At a glance

  • Hernias are often visible as bulges in the belly (abdominal wall).
  • They develop when tissue or organs push through an opening in the abdominal wall.
  • Not all hernias cause problems. But they can be painful and bothersome.
  • Pinched (strangulated) hernias may arise in rare cases.
  • Hernias can be treated with surgery.


Photo of a worker carrying a heavy package

Most hernias occur when part of the bowel or peritoneum pushes through a gap in the abdominal wall. The peritoneum is the membrane that lines the abdominal cavity and (completely or partly) encloses most of the organs in the abdomen.

A hernia can usually be seen from the outside as a bulge. This pouch is also sometimes referred to as a hernia sac. Internal organs such as the bowel or stomach may also protrude into the hernia sac. Whether or not a hernia causes problems will depend on where it is and how big it is.

These are the most common types of hernias:

  • Inguinal hernias: occur at a weak spot above the inguinal ligament, which is above the groin. This is the most common kind of hernia. They usually affect men.
  • Femoral hernias: occur in the upper part of the thigh, below the inguinal ligament. They mainly affect women.
  • Incisional hernias: occur in scar tissue from previously made surgical incisions (cuts). The abdominal wall is weaker there, so hernias are more likely.
  • Umbilical hernias: arise at a weak point in the abdominal wall near the belly button (navel). They are most common in babies and overweight adults.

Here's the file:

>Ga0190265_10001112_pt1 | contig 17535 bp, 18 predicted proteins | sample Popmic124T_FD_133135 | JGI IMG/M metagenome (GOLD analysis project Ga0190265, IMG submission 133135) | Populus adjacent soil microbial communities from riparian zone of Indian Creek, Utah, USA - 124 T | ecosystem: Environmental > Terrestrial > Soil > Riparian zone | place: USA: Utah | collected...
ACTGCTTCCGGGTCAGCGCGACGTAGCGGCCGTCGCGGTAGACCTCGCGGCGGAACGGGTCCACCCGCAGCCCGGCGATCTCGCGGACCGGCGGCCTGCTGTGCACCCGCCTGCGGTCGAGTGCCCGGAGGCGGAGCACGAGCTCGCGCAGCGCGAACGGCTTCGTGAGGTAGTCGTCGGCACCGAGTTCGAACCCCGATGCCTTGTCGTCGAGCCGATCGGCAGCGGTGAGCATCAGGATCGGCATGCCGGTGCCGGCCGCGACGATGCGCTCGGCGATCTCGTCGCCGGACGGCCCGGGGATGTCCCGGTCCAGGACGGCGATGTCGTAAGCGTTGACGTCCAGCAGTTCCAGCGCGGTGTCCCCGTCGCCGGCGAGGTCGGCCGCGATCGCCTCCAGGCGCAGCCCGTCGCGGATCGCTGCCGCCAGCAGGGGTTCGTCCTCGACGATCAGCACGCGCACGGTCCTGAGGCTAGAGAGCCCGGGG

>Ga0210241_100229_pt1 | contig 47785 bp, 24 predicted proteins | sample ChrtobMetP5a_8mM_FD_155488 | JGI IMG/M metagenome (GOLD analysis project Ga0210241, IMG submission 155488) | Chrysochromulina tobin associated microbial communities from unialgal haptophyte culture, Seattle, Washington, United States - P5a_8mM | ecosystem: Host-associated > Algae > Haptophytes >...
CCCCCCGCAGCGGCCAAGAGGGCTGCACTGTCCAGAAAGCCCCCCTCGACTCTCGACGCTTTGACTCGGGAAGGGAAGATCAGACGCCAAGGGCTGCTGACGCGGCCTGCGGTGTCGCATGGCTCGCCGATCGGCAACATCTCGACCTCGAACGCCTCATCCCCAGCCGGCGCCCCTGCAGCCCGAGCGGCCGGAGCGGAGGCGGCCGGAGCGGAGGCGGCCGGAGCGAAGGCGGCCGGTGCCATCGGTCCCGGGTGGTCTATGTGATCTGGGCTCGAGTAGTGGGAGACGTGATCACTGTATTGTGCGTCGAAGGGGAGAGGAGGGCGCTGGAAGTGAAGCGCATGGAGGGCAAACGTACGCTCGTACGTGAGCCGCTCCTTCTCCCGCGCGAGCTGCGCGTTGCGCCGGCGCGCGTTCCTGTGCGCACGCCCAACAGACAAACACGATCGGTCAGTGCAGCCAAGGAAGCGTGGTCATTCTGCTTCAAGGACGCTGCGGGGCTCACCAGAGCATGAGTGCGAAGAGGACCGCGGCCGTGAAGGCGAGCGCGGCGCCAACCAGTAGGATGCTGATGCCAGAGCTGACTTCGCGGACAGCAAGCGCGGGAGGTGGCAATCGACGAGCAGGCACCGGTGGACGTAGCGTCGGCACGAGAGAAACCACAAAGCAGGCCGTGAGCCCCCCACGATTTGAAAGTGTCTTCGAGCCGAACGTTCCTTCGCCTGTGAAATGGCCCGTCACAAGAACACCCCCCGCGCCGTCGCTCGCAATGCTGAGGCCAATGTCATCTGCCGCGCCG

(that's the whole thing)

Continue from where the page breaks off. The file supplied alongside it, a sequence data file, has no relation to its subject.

• Epigastric hernias: where tissue pokes through a gap in the abdominal wall between the breastbone and the belly button.

Diaphragmatic hernias are a little different because you can't see them from the outside. They occur when one of the gaps in the diaphragm becomes bigger and the peritoneum or part of the stomach moves up into the chest area from the abdomen. Hernias that you can't see from the outside are sometimes referred to as “internal hernias.”

Most hernias don't go away on their own. One exception is umbilical (“belly button”) hernias in babies. These usually go away on their own within the first two years of the baby’s life.

Illustration: The most common types of hernia


Most hernias can be felt or even seen as bulges. They don't always cause symptoms. But they might lead to pain, burning, a feeling of pressure or a pulling sensation, especially during physical strain. Some people only have symptoms when they tense their abdominal (tummy) muscles a lot. Large, clearly visible hernias are very unpleasant and can be quite distressing.

If a section of the bowel is pinched by the hernia, people may have problems with their digestion. In men who have an inguinal hernia, tissue may poke into a scrotum, making it swell a lot (scrotal hernia).

Severe or sudden new pain in the area of the hernia, or nausea and vomiting in addition to pain, could be signs that the hernia sac has become blocked or cut off. This can lead to serious complications such as peritonitis ( of the peritoneum).

The symptoms caused by diaphragmatic hernias are different to the symptoms caused by hernias that poke out through gaps in the abdominal wall (abdominal wall hernias). These internal hernias can lead to heartburn, trouble swallowing and breathing difficulties. The symptoms can be treated with medication or the hernia can be fixed through surgery.

Causes and risk factors

Two factors that increase the risk of hernias are weak abdominal muscles and weak connective tissue. Some people are born with weak connective tissue, whereas in others it becomes weaker in older age. Illnesses or surgery can also weaken tissue and muscles.